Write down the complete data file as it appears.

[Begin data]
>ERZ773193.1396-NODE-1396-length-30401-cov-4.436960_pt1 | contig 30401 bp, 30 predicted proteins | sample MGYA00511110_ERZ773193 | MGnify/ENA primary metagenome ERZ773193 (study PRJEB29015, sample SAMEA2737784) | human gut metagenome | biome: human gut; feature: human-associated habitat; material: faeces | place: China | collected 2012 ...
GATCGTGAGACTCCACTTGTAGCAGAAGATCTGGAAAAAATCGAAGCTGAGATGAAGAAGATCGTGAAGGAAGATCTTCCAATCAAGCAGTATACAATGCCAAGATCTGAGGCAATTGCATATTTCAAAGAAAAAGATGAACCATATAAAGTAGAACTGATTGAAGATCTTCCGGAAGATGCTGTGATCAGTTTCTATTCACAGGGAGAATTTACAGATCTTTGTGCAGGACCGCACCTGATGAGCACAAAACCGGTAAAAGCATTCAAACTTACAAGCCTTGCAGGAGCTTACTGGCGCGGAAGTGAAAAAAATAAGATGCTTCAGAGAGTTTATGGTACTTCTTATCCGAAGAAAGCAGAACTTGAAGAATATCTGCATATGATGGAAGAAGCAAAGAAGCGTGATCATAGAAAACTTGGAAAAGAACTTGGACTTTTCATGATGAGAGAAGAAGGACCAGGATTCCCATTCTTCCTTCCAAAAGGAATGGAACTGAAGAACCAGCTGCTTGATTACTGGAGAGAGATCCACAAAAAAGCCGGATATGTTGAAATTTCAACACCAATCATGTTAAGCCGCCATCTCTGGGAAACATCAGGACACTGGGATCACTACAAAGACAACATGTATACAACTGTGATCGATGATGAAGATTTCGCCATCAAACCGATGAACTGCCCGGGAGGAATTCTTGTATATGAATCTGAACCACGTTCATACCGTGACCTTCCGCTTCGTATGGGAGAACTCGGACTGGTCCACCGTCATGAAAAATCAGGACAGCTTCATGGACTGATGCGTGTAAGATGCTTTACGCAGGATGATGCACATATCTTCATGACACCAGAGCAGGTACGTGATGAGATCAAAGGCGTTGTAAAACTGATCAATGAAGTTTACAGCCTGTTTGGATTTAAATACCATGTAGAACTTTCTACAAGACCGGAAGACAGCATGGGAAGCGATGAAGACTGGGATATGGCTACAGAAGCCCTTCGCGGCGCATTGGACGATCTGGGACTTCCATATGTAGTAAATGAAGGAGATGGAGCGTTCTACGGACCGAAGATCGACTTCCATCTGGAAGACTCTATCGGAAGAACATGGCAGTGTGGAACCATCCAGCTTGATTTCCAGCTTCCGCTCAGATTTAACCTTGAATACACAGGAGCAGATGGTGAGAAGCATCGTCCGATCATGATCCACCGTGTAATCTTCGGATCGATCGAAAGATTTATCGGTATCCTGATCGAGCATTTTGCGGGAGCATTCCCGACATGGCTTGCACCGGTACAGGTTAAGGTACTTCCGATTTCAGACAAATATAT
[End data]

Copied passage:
>ERZ773193.1396-NODE-1396-length-30401-cov-4.436960_pt1 | contig 30401 bp, 30 predicted proteins | sample MGYA00511110_ERZ773193 | MGnify/ENA primary metagenome ERZ773193 (study PRJEB29015, sample SAMEA2737784) | human gut metagenome | biome: human gut; feature: human-associated habitat; material: faeces | place: China | collected 2012 ...
GATCGTGAGACTCCACTTGTAGCAGAAGATCTGGAAAAAATCGAAGCTGAGATGAAGAAGATCGTGAAGGAAGATCTTCCAATCAAGCAGTATACAATGCCAAGATCTGAGGCAATTGCATATTTCAAAGAAAAAGATGAACCATATAAAGTAGAACTGATTGAAGATCTTCCGGAAGATGCTGTGATCAGTTTCTATTCACAGGGAGAATTTACAGATCTTTGTGCAGGACCGCACCTGATGAGCACAAAACCGGTAAAAGCATTCAAACTTACAAGCCTTGCAGGAGCTTACTGGCGCGGAAGTGAAAAAAATAAGATGCTTCAGAGAGTTTATGGTACTTCTTATCCGAAGAAAGCAGAACTTGAAGAATATCTGCATATGATGGAAGAAGCAAAGAAGCGTGATCATAGAAAACTTGGAAAAGAACTTGGACTTTTCATGATGAGAGAAGAAGGACCAGGATTCCCATTCTTCCTTCCAAAAGGAATGGAACTGAAGAACCAGCTGCTTGATTACTGGAGAGAGATCCACAAAAAAGCCGGATATGTTGAAATTTCAACACCAATCATGTTAAGCCGCCATCTCTGGGAAACATCAGGACACTGGGATCACTACAAAGACAACATGTATACAACTGTGATCGATGATGAAGATTTCGCCATCAAACCGATGAACTGCCCGGGAGGAATTCTTGTATATGAATCTGAACCACGTTCATACCGTGACCTTCCGCTTCGTATGGGAGAACTCGGACTGGTCCACCGTCATGAAAAATCAGGACAGCTTCATGGACTGATGCGTGTAAGATGCTTTACGCAGGATGATGCACATATCTTCATGACACCAGAGCAGGTACGTGATGAGATCAAAGGCGTTGTAAAACTGATCAATGAAGTTTACAGCCTGTTTGGATTTAAATACCATGTAGAACTTTCTACAAGACCGGAAGACAGCATGGGAAGCGATGAAGACTGGGATATGGCTACAGAAGCCCTTCGCGGCGCATTGGACGATCTGGGACTTCCATATGTAGTAAATGAAGGAGATGGAGCGTTCTACGGACCGAAGATCGACTTCCATCTGGAAGACTCTATCGGAAGAACATGGCAGTGTGGAACCATCCAGCTTGATTTCCAGCTTCCGCTCAGATTTAACCTTGAATACACAGGAGCAGATGGTGAGAAGCATCGTCCGATCATGATCCACCGTGTAATCTTCGGATCGATCGAAAGATTTATCGGTATCCTGATCGAGCATTTTGCGGGAGCATTCCCGACATGGCTTGCACCGGTACAGGTTAAGGTACTTCCGATTTCAGACAAATATAT